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Louisville’s defensive front seven ready to set the tone
By Noah Allison
Last year, much of Louisville’s number one college football defense could be attributed to the dominant play of their defensive line and linebackers.
Louisville gave up just 158 points on the whole season, giving up no more than seven points in five of their victories. The defense racked up 43 quarterback sacks, forced 23 recovered fumbles and snatched 16 interceptions.
From that record setting defense the Cards lost six impactful starters, four of which being seniors along the front seven. Middle linebacker Preston Brown led the team in tackles with 98, defensive tackles Brandon Dunn and Roy Philon had a combined 84 tackles and defensive-end Marcus Smith was second in the nation with his team leading 14.5 sacks.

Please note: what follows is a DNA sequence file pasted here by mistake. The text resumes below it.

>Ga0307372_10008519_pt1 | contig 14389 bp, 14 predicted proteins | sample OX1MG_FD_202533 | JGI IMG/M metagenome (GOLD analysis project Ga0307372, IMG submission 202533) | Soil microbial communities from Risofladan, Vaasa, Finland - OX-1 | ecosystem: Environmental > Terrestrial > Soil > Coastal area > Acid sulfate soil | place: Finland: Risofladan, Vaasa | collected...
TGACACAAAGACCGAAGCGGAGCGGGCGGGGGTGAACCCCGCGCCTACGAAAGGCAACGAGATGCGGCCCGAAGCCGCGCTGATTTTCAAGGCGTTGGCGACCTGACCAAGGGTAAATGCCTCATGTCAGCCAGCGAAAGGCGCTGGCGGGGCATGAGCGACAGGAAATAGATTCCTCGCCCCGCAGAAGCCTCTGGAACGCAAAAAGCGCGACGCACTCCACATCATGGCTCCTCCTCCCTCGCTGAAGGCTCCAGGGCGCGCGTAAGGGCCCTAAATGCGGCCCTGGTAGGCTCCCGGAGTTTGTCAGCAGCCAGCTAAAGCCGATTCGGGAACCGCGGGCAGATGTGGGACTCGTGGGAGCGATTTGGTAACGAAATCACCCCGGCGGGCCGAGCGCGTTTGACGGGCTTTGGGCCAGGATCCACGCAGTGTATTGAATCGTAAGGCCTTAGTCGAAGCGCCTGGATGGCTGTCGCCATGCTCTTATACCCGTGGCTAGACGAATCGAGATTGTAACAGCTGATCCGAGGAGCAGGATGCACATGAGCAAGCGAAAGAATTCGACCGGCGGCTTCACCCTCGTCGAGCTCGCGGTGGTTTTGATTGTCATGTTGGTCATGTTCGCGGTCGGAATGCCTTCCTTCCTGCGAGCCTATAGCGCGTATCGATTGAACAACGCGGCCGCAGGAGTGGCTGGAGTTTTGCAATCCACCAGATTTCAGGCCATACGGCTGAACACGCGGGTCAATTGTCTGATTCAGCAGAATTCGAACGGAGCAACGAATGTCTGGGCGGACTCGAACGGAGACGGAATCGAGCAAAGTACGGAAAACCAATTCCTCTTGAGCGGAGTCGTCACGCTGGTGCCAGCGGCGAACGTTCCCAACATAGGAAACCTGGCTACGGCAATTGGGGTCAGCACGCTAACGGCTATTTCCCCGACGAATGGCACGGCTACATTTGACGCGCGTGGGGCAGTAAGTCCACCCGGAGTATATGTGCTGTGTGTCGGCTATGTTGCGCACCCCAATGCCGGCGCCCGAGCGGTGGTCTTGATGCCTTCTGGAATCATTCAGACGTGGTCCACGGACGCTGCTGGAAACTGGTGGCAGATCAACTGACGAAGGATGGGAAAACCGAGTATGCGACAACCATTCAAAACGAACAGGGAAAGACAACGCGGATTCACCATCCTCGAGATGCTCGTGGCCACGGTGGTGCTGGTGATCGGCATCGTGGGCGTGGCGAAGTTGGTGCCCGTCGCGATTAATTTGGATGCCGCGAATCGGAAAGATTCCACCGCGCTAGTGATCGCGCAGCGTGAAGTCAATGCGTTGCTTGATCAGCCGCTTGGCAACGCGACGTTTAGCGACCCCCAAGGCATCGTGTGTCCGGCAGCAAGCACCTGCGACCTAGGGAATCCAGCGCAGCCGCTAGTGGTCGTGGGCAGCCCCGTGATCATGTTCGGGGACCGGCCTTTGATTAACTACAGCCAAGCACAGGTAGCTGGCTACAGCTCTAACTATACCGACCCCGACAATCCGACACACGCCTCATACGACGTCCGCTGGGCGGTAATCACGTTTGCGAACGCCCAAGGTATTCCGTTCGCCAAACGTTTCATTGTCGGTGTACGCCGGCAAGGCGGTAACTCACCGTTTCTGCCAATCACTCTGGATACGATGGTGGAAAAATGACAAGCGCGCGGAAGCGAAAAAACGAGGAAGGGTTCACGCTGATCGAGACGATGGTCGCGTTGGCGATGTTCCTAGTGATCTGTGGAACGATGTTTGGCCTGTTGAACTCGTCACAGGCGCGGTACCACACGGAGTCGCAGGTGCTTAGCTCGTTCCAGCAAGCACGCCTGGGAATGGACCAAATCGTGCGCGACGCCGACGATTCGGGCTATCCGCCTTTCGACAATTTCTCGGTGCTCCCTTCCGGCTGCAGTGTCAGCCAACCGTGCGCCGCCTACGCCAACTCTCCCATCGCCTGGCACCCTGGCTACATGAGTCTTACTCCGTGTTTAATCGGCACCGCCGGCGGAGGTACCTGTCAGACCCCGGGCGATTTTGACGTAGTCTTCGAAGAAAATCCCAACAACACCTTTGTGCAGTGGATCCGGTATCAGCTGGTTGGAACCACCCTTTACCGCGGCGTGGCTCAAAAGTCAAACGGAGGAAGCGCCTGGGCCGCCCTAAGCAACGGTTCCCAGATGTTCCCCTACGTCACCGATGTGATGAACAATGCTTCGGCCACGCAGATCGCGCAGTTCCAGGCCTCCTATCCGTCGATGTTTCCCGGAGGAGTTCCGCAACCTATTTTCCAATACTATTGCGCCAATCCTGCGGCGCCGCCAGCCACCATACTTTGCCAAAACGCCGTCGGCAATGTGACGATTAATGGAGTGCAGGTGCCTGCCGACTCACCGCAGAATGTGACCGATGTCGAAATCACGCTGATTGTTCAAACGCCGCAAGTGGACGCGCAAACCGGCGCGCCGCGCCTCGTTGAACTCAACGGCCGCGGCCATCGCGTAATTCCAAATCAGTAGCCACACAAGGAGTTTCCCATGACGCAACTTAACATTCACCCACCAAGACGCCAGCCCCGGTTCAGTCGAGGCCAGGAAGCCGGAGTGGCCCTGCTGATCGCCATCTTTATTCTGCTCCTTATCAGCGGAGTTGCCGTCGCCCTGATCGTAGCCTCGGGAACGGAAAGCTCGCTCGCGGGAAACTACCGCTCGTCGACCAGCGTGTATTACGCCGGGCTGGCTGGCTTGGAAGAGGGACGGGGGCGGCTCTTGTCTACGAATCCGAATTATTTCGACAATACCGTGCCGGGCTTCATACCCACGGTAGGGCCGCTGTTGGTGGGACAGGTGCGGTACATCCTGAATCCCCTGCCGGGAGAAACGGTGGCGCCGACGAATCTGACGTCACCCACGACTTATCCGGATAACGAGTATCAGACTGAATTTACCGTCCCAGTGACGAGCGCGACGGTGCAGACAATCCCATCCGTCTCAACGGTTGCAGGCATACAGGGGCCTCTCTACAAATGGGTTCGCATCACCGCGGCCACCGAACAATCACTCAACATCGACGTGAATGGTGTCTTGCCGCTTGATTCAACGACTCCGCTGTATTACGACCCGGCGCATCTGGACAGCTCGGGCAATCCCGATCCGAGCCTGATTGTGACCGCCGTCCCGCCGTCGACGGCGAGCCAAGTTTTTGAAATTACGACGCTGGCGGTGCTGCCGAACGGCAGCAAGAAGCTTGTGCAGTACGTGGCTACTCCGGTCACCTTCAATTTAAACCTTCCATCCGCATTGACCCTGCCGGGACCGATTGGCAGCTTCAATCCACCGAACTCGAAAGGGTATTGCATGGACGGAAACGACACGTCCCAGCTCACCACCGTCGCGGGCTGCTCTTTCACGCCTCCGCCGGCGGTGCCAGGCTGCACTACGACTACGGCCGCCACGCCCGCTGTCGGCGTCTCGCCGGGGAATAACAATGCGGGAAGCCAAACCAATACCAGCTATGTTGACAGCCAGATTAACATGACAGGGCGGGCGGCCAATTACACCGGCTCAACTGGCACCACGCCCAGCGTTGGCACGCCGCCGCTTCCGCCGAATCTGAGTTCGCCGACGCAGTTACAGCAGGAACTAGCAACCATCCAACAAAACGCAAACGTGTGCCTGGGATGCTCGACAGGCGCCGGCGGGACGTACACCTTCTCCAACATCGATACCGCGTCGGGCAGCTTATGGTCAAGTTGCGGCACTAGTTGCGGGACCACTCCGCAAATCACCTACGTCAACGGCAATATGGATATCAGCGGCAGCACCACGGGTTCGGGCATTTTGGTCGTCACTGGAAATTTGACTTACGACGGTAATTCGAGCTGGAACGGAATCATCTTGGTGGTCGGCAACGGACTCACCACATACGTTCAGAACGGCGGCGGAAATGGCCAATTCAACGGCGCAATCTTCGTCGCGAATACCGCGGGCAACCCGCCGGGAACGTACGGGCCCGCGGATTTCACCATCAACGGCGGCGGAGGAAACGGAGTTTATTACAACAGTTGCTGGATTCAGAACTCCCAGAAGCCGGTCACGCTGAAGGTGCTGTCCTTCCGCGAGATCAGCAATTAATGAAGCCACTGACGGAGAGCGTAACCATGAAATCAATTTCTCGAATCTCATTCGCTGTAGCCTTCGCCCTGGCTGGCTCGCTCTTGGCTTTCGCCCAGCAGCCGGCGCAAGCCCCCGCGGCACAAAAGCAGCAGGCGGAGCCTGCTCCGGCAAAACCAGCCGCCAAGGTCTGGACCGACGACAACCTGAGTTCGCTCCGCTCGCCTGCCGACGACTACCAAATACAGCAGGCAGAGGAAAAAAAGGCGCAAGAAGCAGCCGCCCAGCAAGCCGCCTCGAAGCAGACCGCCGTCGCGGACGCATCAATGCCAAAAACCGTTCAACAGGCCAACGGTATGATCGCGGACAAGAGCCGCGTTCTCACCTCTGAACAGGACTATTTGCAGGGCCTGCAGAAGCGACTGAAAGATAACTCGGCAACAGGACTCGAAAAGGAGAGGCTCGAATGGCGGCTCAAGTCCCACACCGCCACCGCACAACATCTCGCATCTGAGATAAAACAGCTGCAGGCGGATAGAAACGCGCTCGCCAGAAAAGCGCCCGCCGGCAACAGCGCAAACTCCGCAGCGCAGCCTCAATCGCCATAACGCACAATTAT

With a change to defensive coordinator Todd Grantham’s three-four defense the young stars of yesterday are ready to bust out onto the ACC seen with an intense, attacking style.
With three sacks last year junior defensive linemen Sheldon Rankins comes in to fill the gap of leadership, left by once constant plugs in the middle, Dunn and Philon. Rankins leads a group of former rotational and young players that have patiently awaited their chance to take the field.
“They are doing everything they need to do, B.J. DuBose is starting his senior year and he knows he has to make it a good one since its is his last go around. Deangelo Brown is excited to get back from his Achilles injury last year. Transfer Pio Vatuvei is excited about being out there and young guys like Johnny Richardson are excited about finally getting there chance to really put their imprint on this defense. So, the trenches are looking good for us right now,” Rankins said.